Tutorial for the second course of the two-semester Calculus sequence for Life and Social science majors. MATH Honors Mathematics Tutorial. It aspires to present the first year students with an opportunity to participate in the excitement of discovering ideas of their own by practicing the mathematical way of thinking.
This topical course will be rich, in content and context. It will stress the connections between mathematics and modern society by considering a wide variety of problems ranging from environmental and economic issues to social and political situations that can be modeled and solved by mathematical means.
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Also, by giving appropriate assignments and projects, it will allow students to make contributions in areas of their interest and expertise. This is a second-semester calculus course designed for biology and social science majors. It is required for all premedical students. Mathematics plays a prominent role in the understanding of complex systems in modern biology and social science.
This course aims to develop basic mathematical literacy in students for this modern era. Students will acquire skills needed for a quantitative approach to scientific problems and the mathematics needed to study change in a quantity. Topics include integration techniques, solution of differential equations, geometric series, Taylor series and their applications to physics, geometry and ecology.
Pre-requisites: First semester calculus or freshmen calculus. Note: this course is delivered fully online. The course design combines required live weekly meetings online with self-scheduled lectures, problems, assignments, and interactive learning materials. To participate, students will need to have a computer with webcam, reliable internet connection, and a quiet place to participate in live sessions.
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Students who will be on the Main campus or residing in the Michiana region may only enroll with permission from the DUS of the Department of Mathematics. The course serves as a gateway to more advance mathematical methods that are commonly used in contemporary scientific studies and their literature.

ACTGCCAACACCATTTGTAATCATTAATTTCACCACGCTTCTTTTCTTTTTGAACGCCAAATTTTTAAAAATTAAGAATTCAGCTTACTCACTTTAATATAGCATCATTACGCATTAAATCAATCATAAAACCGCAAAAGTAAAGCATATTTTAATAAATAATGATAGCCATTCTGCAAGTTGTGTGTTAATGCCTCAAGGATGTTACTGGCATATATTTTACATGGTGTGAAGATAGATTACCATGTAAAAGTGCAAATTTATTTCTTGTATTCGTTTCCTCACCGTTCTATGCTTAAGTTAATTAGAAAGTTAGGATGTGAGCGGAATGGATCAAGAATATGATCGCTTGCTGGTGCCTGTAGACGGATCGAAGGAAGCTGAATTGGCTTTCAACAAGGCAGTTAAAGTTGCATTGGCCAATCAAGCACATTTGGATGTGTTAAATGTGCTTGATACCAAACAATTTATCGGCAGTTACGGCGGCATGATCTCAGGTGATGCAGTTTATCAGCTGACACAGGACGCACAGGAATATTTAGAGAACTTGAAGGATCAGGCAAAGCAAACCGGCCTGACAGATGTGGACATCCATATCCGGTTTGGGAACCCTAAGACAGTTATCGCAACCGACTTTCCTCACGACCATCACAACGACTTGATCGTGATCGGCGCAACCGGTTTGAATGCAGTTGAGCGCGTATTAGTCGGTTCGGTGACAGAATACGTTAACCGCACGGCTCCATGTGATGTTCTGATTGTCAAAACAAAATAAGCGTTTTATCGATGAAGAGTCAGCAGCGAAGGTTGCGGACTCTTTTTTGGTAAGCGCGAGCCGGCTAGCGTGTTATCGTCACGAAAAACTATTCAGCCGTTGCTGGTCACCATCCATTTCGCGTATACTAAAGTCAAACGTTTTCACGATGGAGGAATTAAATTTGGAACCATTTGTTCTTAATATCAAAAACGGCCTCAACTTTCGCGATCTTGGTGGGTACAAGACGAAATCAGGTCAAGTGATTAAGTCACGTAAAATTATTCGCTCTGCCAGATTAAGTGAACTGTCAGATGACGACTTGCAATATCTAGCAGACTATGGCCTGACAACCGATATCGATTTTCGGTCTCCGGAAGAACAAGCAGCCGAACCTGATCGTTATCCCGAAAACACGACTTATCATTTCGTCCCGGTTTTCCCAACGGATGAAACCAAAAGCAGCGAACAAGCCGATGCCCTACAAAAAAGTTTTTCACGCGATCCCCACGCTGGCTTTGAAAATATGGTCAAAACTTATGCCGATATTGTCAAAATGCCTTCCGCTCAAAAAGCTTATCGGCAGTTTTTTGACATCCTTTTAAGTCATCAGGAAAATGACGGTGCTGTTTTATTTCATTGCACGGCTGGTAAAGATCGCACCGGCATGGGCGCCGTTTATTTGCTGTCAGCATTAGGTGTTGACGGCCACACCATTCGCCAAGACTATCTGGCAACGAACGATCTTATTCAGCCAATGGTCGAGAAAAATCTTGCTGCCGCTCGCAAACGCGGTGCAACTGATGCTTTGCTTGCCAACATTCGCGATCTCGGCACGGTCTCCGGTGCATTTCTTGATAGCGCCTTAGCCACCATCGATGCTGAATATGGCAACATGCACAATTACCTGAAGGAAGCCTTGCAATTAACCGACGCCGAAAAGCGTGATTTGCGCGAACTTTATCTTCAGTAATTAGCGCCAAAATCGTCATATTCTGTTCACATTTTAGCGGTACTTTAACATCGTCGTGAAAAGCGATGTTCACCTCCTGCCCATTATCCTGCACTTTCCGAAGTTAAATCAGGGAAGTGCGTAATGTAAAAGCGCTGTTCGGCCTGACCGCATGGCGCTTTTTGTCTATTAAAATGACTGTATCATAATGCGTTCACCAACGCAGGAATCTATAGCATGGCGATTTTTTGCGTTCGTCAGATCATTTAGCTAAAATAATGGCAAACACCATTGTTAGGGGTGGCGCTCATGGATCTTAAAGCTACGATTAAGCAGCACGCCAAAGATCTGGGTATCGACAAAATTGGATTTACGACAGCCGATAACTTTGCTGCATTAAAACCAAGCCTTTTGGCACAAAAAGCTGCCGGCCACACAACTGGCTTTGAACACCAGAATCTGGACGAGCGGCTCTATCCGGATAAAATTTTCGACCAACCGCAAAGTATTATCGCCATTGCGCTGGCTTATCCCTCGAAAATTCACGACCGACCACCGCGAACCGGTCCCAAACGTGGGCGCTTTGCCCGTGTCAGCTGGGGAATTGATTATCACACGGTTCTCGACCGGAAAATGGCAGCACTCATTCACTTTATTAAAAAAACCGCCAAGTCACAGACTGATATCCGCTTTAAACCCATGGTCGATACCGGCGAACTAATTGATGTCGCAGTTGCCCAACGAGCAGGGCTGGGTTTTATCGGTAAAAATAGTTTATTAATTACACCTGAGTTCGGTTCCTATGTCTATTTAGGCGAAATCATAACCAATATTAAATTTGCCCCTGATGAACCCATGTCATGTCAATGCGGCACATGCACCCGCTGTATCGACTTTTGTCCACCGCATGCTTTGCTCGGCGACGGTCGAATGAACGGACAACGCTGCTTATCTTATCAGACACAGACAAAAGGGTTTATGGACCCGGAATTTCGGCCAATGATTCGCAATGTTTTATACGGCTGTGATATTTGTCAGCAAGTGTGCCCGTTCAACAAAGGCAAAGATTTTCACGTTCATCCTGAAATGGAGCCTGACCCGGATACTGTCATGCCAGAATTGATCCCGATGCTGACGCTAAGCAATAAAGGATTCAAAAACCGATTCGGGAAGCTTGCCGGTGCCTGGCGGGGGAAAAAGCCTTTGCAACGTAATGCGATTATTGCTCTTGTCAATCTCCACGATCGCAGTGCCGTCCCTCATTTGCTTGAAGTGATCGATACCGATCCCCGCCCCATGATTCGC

Students will learn how to take a mathematical approach to various scientific problems, solve the resulting equations, and interpret the mathematical solution in the original context. There will be course projects and some usage of computing software. Topics include matrix algebra, eigenvalues and eigenvectors, vector-valued functions, linear and non-linear systems of differential equations, and phase portraits.
Topics include space curves, surfaces, functions of several variables, partial derivatives, multiple integrals, line integrals, surface integrals, Stokes theorem, and applications.
Weekly tutorial sessions. Cross-listed with PHYS Topics include elementary matrices, LU factorization, QR factorization, the matrix of a linear transformation, change of basis, eigenvalues and eigenvectors, solving first-order differential equations and second-order linear differential equations, and initial value problems.
This course is part of a two-course sequence that continues with Math Credit is not given for both Math and Math An introduction to vector spaces, matrices, linear transformations, inner products, determinants and eigenvalues. Emphasis is given to careful mathematical definitions and understanding the basic theorems of the subject. The general subject is numbers of all sorts—integers, rationals, real numbers, etc. The main point will be to treat everything the way a mathematician would.
That is, we will give precise definitions of the objects we consider and careful statements of the assertions we make about them. And, most importantly, we will justify our assertions by giving mathematical proofs. Topics covered include basic language of sets, common methods of proof, integers, factorization, modular arithmetic, rational numbers, completeness, real numbers, cardinality, limits, and continuity.
Topics include first-order equations, n-th order linear equations, power series methods, systems of first order linear equations, non-linear systems and stability. Topics covered include algebra and geometry of vectors and linear transformations; continuity, differentiation and integration for functions of several variables; and various applications of all these things.
Material will be covered in substantially greater depth than in similar courses e.